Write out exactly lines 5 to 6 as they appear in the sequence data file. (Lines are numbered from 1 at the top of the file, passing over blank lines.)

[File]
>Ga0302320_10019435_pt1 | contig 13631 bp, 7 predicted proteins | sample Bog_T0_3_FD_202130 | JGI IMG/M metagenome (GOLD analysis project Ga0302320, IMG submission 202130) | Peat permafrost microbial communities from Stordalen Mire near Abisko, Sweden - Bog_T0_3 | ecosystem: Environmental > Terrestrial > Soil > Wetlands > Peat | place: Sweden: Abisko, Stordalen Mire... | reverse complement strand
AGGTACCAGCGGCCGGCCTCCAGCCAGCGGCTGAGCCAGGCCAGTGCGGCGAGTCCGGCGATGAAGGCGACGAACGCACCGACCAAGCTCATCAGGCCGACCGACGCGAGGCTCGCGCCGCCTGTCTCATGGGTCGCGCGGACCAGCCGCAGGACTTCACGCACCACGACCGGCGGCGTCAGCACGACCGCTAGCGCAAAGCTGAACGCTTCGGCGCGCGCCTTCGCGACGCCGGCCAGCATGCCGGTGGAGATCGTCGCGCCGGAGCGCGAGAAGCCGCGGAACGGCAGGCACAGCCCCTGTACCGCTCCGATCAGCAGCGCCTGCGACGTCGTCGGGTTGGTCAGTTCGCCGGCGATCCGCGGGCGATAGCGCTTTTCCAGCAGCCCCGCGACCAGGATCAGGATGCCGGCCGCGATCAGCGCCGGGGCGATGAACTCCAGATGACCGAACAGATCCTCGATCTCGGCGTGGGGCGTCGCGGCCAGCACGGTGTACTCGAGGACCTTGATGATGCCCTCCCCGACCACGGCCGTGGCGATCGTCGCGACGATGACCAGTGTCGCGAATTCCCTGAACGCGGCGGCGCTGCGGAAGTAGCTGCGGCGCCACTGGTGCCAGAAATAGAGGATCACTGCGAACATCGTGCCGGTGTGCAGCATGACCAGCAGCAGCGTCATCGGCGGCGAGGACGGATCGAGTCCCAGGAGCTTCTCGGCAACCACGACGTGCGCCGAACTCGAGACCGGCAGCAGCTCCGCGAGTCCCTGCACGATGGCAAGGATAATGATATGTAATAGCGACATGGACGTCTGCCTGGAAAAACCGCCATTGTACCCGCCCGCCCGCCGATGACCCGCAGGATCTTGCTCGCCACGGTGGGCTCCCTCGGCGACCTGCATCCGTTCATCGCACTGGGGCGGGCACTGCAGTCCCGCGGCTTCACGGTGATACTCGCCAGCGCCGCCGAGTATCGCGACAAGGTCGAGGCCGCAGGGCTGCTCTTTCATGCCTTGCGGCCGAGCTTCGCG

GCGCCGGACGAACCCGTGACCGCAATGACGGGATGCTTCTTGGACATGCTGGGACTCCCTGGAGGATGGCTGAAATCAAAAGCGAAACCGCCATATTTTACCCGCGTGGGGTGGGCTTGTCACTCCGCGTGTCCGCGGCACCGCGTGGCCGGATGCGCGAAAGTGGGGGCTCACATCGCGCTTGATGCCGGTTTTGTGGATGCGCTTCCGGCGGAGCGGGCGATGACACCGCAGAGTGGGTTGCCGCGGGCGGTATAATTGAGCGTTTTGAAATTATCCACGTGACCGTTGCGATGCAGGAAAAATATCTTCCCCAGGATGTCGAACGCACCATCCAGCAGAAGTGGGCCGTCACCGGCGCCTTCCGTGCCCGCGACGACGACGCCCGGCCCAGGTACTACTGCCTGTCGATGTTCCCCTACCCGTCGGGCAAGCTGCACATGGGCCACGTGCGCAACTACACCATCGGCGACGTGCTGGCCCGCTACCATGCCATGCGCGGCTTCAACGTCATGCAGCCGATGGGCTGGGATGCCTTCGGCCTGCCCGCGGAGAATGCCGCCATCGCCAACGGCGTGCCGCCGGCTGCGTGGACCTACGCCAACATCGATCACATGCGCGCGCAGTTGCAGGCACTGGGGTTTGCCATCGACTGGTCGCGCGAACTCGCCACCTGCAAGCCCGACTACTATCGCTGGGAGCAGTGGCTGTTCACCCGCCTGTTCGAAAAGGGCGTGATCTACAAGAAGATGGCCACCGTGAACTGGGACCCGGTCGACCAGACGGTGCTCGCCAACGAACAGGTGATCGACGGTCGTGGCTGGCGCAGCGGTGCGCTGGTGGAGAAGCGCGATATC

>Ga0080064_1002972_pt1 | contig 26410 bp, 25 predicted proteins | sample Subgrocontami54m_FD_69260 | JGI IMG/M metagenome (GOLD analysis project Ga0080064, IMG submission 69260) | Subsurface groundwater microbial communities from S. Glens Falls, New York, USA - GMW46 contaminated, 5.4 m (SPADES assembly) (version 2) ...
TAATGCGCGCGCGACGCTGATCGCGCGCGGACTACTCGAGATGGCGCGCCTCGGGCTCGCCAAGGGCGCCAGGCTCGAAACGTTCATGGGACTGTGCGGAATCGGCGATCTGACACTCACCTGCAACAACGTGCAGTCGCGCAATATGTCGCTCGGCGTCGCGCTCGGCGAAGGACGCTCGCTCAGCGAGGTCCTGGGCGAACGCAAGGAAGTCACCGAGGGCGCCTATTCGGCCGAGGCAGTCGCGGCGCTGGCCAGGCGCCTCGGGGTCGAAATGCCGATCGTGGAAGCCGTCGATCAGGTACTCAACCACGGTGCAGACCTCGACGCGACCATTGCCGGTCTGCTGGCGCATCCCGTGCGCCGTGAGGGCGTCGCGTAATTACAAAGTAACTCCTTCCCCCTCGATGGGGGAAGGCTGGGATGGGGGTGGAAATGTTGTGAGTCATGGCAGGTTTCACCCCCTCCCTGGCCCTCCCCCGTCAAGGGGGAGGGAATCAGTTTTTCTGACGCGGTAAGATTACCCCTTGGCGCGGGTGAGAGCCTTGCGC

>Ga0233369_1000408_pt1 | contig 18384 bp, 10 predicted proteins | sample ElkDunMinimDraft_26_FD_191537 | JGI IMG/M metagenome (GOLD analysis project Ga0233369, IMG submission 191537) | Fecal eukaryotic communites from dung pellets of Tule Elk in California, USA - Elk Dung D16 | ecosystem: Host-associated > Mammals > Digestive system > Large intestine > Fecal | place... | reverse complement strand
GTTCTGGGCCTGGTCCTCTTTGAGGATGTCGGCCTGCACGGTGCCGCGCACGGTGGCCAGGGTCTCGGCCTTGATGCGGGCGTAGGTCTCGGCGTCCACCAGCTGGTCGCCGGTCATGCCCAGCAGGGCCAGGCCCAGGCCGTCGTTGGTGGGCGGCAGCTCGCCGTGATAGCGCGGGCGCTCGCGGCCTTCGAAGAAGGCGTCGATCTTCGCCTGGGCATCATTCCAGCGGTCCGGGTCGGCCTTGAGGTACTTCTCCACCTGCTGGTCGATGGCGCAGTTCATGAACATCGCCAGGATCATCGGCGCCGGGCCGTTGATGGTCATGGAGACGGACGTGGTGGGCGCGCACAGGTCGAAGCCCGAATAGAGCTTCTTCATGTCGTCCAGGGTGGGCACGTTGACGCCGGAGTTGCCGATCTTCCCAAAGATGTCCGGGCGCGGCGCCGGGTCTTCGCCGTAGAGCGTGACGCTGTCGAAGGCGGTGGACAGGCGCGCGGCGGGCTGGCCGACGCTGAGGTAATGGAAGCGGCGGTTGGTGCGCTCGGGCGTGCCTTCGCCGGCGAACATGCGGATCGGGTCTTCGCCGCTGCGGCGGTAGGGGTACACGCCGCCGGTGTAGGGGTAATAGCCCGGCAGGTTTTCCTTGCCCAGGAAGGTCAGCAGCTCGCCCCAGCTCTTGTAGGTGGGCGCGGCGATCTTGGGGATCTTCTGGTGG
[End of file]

TAATGCGCGCGCGACGCTGATCGCGCGCGGACTACTCGAGATGGCGCGCCTCGGGCTCGCCAAGGGCGCCAGGCTCGAAACGTTCATGGGACTGTGCGGAATCGGCGATCTGACACTCACCTGCAACAACGTGCAGTCGCGCAATATGTCGCTCGGCGTCGCGCTCGGCGAAGGACGCTCGCTCAGCGAGGTCCTGGGCGAACGCAAGGAAGTCACCGAGGGCGCCTATTCGGCCGAGGCAGTCGCGGCGCTGGCCAGGCGCCTCGGGGTCGAAATGCCGATCGTGGAAGCCGTCGATCAGGTACTCAACCACGGTGCAGACCTCGACGCGACCATTGCCGGTCTGCTGGCGCATCCCGTGCGCCGTGAGGGCGTCGCGTAATTACAAAGTAACTCCTTCCCCCTCGATGGGGGAAGGCTGGGATGGGGGTGGAAATGTTGTGAGTCATGGCAGGTTTCACCCCCTCCCTGGCCCTCCCCCGTCAAGGGGGAGGGAATCAGTTTTTCTGACGCGGTAAGATTACCCCTTGGCGCGGGTGAGAGCCTTGCGC

>Ga0233369_1000408_pt1 | contig 18384 bp, 10 predicted proteins | sample ElkDunMinimDraft_26_FD_191537 | JGI IMG/M metagenome (GOLD analysis project Ga0233369, IMG submission 191537) | Fecal eukaryotic communites from dung pellets of Tule Elk in California, USA - Elk Dung D16 | ecosystem: Host-associated > Mammals > Digestive system > Large intestine > Fecal | place... | reverse complement strand